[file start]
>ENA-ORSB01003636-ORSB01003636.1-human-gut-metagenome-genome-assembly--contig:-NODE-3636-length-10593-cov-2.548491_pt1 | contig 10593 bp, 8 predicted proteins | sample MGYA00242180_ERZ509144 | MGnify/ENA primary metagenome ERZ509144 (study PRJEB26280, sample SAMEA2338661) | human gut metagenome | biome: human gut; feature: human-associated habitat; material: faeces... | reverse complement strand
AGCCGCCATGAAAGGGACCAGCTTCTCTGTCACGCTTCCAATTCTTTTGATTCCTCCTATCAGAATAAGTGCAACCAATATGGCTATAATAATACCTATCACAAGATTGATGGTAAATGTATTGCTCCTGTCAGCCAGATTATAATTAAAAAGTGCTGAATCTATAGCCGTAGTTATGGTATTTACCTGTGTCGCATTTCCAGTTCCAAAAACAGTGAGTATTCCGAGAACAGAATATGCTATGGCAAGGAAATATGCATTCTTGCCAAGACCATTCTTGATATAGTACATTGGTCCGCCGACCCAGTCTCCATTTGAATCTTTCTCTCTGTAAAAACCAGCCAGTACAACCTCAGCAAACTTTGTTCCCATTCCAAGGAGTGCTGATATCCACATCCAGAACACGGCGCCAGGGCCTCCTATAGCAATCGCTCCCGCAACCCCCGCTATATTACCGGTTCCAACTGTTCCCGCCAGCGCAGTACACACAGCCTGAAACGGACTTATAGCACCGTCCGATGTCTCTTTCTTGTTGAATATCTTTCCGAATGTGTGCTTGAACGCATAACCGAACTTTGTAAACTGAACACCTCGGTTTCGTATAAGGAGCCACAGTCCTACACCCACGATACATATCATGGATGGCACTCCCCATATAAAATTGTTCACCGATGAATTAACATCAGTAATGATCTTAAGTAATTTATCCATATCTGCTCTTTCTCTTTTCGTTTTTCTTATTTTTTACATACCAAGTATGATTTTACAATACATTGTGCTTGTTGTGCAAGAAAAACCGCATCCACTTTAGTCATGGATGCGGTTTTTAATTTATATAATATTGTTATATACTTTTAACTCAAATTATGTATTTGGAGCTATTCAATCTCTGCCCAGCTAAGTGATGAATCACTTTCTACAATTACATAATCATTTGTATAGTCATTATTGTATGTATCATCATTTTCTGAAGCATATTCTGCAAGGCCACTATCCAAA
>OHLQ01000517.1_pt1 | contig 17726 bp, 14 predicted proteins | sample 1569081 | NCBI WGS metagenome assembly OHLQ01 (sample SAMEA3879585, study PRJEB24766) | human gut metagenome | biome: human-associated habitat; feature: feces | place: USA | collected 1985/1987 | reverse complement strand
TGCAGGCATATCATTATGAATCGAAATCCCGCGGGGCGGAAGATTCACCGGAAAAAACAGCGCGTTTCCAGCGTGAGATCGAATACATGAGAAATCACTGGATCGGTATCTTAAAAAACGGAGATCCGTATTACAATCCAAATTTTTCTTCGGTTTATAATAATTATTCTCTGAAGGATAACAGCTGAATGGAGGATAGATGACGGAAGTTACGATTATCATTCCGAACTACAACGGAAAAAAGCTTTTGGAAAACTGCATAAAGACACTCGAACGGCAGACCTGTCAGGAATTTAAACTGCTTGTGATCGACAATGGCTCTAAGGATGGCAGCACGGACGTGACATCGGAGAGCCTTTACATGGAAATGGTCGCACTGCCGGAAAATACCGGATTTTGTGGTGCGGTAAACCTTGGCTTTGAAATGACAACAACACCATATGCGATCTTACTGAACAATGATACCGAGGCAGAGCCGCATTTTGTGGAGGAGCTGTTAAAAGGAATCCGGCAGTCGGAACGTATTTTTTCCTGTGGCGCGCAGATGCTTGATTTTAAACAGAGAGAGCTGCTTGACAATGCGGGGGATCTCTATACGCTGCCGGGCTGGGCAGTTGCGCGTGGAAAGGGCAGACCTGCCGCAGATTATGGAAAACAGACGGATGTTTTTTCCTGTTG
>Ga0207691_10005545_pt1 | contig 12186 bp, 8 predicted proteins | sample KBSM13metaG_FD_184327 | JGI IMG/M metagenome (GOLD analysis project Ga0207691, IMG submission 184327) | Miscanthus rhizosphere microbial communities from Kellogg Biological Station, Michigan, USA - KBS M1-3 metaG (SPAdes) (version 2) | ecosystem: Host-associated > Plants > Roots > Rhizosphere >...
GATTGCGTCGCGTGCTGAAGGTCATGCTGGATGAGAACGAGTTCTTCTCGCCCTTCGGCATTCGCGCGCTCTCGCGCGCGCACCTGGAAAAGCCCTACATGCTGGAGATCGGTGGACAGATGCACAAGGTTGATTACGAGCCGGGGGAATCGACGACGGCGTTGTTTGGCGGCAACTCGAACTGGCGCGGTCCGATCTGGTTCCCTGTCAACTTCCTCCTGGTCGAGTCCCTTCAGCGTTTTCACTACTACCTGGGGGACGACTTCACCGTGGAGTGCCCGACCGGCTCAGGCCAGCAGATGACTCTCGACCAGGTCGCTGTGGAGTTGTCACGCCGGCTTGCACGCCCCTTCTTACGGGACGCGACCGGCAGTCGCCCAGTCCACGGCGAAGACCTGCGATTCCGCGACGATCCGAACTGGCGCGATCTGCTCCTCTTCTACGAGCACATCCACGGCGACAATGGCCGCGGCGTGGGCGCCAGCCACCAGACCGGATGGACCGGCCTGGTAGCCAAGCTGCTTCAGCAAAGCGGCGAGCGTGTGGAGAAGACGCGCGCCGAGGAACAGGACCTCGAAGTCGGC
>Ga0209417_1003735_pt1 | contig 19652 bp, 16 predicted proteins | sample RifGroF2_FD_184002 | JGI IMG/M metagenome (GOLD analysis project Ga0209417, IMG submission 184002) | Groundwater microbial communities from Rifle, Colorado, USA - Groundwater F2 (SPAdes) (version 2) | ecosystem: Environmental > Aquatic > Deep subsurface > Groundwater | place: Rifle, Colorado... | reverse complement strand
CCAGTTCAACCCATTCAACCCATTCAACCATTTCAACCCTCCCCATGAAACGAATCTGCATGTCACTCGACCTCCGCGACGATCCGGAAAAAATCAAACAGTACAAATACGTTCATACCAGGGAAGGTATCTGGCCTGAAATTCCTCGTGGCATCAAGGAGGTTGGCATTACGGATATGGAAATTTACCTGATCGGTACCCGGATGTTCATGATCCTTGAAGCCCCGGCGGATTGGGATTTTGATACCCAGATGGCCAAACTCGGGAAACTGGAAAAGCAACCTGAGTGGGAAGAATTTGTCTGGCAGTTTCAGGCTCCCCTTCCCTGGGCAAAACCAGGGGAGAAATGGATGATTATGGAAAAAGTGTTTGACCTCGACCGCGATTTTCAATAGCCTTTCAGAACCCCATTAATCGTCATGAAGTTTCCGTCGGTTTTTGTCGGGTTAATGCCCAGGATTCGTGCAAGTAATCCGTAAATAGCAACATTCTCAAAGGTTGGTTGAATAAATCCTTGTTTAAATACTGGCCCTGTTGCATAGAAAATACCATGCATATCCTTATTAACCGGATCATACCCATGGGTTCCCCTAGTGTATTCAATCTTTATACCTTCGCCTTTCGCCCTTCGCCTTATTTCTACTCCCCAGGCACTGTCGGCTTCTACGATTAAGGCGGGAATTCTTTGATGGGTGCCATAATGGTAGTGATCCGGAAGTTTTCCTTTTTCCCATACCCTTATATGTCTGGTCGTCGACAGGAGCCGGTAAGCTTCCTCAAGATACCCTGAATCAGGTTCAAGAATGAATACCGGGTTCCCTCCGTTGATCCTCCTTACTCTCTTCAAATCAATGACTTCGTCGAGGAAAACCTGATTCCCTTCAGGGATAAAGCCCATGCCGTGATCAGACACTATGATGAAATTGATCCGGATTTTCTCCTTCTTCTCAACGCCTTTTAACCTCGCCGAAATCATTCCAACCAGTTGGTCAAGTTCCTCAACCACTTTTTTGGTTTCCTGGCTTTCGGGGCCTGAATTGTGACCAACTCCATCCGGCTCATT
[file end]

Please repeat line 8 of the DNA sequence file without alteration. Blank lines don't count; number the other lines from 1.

CCAGTTCAACCCATTCAACCCATTCAACCATTTCAACCCTCCCCATGAAACGAATCTGCATGTCACTCGACCTCCGCGACGATCCGGAAAAAATCAAACAGTACAAATACGTTCATACCAGGGAAGGTATCTGGCCTGAAATTCCTCGTGGCATCAAGGAGGTTGGCATTACGGATATGGAAATTTACCTGATCGGTACCCGGATGTTCATGATCCTTGAAGCCCCGGCGGATTGGGATTTTGATACCCAGATGGCCAAACTCGGGAAACTGGAAAAGCAACCTGAGTGGGAAGAATTTGTCTGGCAGTTTCAGGCTCCCCTTCCCTGGGCAAAACCAGGGGAGAAATGGATGATTATGGAAAAAGTGTTTGACCTCGACCGCGATTTTCAATAGCCTTTCAGAACCCCATTAATCGTCATGAAGTTTCCGTCGGTTTTTGTCGGGTTAATGCCCAGGATTCGTGCAAGTAATCCGTAAATAGCAACATTCTCAAAGGTTGGTTGAATAAATCCTTGTTTAAATACTGGCCCTGTTGCATAGAAAATACCATGCATATCCTTATTAACCGGATCATACCCATGGGTTCCCCTAGTGTATTCAATCTTTATACCTTCGCCTTTCGCCCTTCGCCTTATTTCTACTCCCCAGGCACTGTCGGCTTCTACGATTAAGGCGGGAATTCTTTGATGGGTGCCATAATGGTAGTGATCCGGAAGTTTTCCTTTTTCCCATACCCTTATATGTCTGGTCGTCGACAGGAGCCGGTAAGCTTCCTCAAGATACCCTGAATCAGGTTCAAGAATGAATACCGGGTTCCCTCCGTTGATCCTCCTTACTCTCTTCAAATCAATGACTTCGTCGAGGAAAACCTGATTCCCTTCAGGGATAAAGCCCATGCCGTGATCAGACACTATGATGAAATTGATCCGGATTTTCTCCTTCTTCTCAACGCCTTTTAACCTCGCCGAAATCATTCCAACCAGTTGGTCAAGTTCCTCAACCACTTTTTTGGTTTCCTGGCTTTCGGGGCCTGAATTGTGACCAACTCCATCCGGCTCATT